« Trophimus, 1st bishop of Arles Ulfilas Urbanus, bishop of Rome »


Ulfilas (Urphilas in Philostorgius), the apostle of the Goths in the 4th cent. His career is involved in much obscurity. The 5th-cent. church historians were our only source until Waitz, in 1840, discovered a MS. of the Louvre, containing an independent account, written by one of Ulfilas's own pupils, Auxentius, Arian bp. of Silistria, who is thus an original witness. This MS. gives details which shed light on the obscurity. >From these two sources we learn that he was born early in 4th cent., probably in 311. He was consecrated bishop when 30 years of age, possibly by Eusebius of Nicomedia, at the council of the Dedication, held at Antioch 341. In 380 he went to Constantinople, and died there the same year or early in 381. The circumstances of his life raise the question of the origin of Gothic Christianity. Philostorgius tells us that, under Valerian and Gallienus in the second half of cent. iii., the Goths from N. of the Danube invaded the Roman territory, laid waste the province of Moesia as far as the Black Sea, crossed into Asia and ravaged Cappadocia and Galatia, whence they took a vast number of captives, including many Christian ecclesiastics. "These pious captives, by their intercourse with the barbarians, brought over large numbers to the true faith, and persuaded them to embrace the Christian religion in place of heathen superstitions. Of the number of these captives were the ancestors of Urphilas himself, who were of Cappadocian descent, deriving their origin from a village called Sadagolthina, near the city of Parnassus" (Philost. H. E. ii. 5). The Goths carried back these Christian captives into Dacia, where they were settled, and where considerable numbers embraced Christianity through their instrumentality. Ulfilas, the child of one of these Christian captives, was trained in Christian principles. Socrates asserts that he was a disciple of a bishop, Theophilus, who was present at Nicaea and subscribed its creed. He was at first a reader in the church. The king of the Goths then sent him to Constantinople as ambassador to the emperor, c. 340, when he was consecrated bishop. He returned to Dacia, laboured there for 7 years, and then migrated into Moesia, driven from his original home by a persecution, probably between 347 and 350. About that period he produced his great literary work, inventing the Gothic character and translating "all the books of Scripture with the exception of the Books of Kings, which he omitted because they are a mere narrative of military exploits, and the Gothic tribes, being especially fond of war, were in more need of restraints to check their military passions than of spurs to urge them on to deeds of war" (Philost. l.c.). We next hear of him as present at the synod of Constantinople a.d. 360, when the Acacian party triumphed and issued a creed taking a middle view between those of the orthodox and Arian parties. This was the creed of the Homoean sect, headed by Acacius in the East and Ursacius and Valens in the West. It is important to note its exact words, as it defines the position of Ulfilas. The material part 994runs thus: "We do not despise the Antiochian formula of the synod in Encoeniis, but because the terms Ὁμοούσιος and Ὁμοιουύιος occasion much confusion, and because some have recently set up the ἀνόμοιος, we therefore reject ὁμοούσιος and ὁμοιούσιος as contrary to the Holy Scriptures; the ἀνόμοιος, however, we anathematize, and acknowledge that the Son is similar to the Father in accordance with the words of the apostle, who calls Him the image of the invisible God. We believe in our Lord Jesus Christ, His Son, Who was begotten by Him before all ages without change, the only-begotten God, Logos from God, Light, Life, Truth, and Wisdom. . . . And whoever declares anything else outside this faith has no part in the Catholic church" (see Hefele, ii. 265, Clark's ed.; and Gwatkin's Studies of Arianism, pp. 180-182). The subsequent history of Ulfilas is involved in much obscurity. Sozomen (vi. 37) intimates that Ulfilas and his converts suffered much at the hands of Athanaric, a lively picture of whose persecution, a.d. 372–375, will be found in the Acts of St. Sabas (Ruinart's Acta Sincera, p. 670) and of St. Nicetas, Sept. 15 (cf. AA. SS. Boll. Sept.), both of which documents are full of most interesting details concerning the life and manners of the Goths. Mr. C. A. Scott, of Cambridge, published an interesting and full monograph on Ulfilas, in which he discusses his history and that of Gothic Christianity during this period. Arianism seems to have specially flourished during the first half of cent. iv. in the provinces along the Danube. Valens and Ursacius, who lived there, were the leaders of Western Arianism, and Sulpicius Severus expressly asserts (Chron. ii. 38) that almost all the bishops of the two Pannonias were Arians. This would sufficiently account for the Arianism of the Goths who were just then accepting Christianity. The literary fame of Ulfilas is connected with his Gothic translation of the Bible, the one great monument of that language now extant. It does not exist in a complete shape. The fragments extant are contained in (1) the Codex Argenteus, now at Upsala; (2) the Codex Carolinus; and (3) the Ambrosian fragments published by Mai. A complete bibliography of these fragments, as known till 1840, will be found in Ceillier (iv. 346), and a complete ed. in Migne (Patr. Lat. t. xviii.) with a Life, Gothic grammar, and glossaries. Scott (Ulfilas, the Apostle of the Goths, 1885) gathered together the literature after 1840, and gave a long account of the MS. of Waitz. He also discussed (p. 137) some fragments attributed to Ulfilas. The best German works on the life of Ulfilas are those of Waitz (1840), Krafft (1860), and Bessel (1860). Works on the Gothic Bible are by E. Bernhardt (Halle, 1875), and Stamm (Paderborn, 1878); Bosworth's Gothic and Anglo-Saxon Gospels (1874); Skeat, Gospel of St. Mark in Gothic (Oxf. 1883); An Introduction, Phonological, Morphological, Syntactic, to the Gothic of Ulfilas, by T. Le Marchant Douse (1886). The chief ancient sources for the life of Ulfilas are Philostorgius, H. E. ii. 5 ; Socr. ii. 41, iv. 33; Soz. vi. 37; Theod. iv. 37.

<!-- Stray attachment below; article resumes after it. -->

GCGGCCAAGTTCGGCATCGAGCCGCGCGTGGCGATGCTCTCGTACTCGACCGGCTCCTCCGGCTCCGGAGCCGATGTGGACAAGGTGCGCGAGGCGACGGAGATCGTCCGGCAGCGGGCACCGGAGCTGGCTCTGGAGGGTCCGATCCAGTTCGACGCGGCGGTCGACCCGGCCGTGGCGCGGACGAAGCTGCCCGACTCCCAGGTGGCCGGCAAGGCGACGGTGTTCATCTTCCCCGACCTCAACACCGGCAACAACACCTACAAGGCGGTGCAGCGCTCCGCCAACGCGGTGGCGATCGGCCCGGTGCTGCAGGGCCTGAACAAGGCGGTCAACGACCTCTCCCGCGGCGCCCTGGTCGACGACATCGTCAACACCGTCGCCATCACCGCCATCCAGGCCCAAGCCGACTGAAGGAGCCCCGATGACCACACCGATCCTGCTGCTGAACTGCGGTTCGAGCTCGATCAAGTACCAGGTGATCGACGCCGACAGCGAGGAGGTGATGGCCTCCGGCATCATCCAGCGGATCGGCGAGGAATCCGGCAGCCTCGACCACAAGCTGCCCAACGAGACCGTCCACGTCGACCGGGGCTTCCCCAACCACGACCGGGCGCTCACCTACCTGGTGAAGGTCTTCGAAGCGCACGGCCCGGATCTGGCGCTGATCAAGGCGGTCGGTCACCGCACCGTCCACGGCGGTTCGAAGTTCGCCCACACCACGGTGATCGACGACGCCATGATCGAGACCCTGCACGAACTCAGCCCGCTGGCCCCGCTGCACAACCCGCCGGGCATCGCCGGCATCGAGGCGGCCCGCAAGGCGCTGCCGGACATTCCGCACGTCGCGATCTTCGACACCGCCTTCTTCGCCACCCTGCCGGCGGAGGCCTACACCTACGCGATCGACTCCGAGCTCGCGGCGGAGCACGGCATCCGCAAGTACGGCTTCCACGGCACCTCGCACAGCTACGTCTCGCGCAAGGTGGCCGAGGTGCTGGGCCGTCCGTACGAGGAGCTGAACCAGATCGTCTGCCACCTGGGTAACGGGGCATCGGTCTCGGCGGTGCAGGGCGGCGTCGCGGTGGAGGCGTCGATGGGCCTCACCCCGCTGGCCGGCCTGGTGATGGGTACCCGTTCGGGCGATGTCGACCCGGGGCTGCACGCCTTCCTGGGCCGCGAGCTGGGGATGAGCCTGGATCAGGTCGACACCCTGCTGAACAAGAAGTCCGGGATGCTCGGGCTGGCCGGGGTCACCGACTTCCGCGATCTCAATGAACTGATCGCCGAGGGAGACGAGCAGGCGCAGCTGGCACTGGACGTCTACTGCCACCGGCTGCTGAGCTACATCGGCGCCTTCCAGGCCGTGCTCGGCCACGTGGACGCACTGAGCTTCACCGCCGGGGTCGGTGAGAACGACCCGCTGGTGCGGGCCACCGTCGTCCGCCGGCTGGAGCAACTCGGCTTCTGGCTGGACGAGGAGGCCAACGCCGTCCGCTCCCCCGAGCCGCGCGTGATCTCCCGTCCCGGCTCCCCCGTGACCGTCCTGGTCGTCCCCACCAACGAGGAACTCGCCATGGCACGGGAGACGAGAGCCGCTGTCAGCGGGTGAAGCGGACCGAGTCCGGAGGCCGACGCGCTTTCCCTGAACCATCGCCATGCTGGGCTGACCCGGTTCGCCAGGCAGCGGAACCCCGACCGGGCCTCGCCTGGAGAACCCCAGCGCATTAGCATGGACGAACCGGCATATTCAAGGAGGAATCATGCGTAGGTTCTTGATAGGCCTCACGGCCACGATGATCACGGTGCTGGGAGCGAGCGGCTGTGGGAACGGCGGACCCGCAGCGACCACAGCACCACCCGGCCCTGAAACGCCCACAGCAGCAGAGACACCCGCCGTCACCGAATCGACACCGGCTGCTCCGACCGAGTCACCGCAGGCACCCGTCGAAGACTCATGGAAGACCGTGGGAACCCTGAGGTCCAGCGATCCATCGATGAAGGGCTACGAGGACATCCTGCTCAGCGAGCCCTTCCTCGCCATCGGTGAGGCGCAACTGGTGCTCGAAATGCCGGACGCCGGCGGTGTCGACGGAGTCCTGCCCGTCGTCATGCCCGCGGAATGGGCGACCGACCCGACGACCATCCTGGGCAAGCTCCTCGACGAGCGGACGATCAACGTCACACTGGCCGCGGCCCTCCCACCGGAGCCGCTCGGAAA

« Trophimus, 1st bishop of Arles Ulfilas Urbanus, bishop of Rome »